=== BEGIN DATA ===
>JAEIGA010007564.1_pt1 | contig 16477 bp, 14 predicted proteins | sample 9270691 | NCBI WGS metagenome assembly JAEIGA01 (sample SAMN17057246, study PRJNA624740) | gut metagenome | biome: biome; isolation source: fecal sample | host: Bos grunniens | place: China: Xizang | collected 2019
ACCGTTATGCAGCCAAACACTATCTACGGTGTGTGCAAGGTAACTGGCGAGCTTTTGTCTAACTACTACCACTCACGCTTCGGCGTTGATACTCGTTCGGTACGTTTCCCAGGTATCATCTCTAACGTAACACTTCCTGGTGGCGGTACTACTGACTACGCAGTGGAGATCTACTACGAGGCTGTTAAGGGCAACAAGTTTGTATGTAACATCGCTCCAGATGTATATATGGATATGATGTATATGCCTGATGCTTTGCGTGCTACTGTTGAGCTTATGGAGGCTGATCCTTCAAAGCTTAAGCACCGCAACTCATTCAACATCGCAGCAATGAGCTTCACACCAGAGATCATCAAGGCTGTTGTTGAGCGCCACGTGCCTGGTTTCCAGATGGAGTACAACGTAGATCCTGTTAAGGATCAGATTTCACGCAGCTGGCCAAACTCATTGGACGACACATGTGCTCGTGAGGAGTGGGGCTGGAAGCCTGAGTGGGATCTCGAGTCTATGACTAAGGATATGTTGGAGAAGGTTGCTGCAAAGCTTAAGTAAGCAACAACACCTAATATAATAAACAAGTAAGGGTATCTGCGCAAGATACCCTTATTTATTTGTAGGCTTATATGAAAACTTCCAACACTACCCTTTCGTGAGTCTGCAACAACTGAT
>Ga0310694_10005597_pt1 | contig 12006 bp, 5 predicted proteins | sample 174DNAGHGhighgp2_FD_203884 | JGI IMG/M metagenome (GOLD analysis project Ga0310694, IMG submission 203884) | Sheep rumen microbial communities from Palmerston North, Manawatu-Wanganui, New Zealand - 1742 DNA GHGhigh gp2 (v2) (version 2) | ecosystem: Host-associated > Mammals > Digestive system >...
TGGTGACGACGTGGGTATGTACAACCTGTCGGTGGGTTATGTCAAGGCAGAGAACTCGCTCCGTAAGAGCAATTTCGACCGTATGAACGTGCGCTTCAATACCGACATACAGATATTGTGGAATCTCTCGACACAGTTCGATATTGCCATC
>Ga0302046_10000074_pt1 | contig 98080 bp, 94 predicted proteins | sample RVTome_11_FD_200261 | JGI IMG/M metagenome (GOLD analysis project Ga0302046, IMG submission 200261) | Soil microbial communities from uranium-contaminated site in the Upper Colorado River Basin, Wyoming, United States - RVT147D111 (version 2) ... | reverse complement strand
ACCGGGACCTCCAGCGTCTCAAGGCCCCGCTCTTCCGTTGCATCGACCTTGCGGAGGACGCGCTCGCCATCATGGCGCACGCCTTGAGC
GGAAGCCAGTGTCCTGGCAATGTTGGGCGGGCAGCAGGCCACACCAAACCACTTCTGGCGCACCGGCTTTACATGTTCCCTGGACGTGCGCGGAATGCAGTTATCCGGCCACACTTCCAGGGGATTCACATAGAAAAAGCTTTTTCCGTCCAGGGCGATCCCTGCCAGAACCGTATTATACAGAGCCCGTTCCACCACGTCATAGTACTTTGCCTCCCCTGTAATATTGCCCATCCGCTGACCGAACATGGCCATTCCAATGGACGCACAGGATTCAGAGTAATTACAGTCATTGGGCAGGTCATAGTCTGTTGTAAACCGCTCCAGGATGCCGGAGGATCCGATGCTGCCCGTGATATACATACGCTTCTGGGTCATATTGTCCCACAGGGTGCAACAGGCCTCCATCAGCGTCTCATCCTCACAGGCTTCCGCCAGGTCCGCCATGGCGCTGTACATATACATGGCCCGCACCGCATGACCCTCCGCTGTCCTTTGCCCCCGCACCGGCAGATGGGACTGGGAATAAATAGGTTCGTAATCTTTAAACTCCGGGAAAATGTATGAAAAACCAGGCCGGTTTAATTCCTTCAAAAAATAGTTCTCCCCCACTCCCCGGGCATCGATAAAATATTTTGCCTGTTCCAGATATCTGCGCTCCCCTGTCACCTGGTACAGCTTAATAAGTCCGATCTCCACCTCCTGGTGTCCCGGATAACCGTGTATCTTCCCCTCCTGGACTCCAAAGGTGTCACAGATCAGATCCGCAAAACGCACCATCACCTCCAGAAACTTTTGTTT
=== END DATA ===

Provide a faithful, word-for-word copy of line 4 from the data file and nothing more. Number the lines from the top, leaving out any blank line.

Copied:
TGGTGACGACGTGGGTATGTACAACCTGTCGGTGGGTTATGTCAAGGCAGAGAACTCGCTCCGTAAGAGCAATTTCGACCGTATGAACGTGCGCTTCAATACCGACATACAGATATTGTGGAATCTCTCGACACAGTTCGATATTGCCATC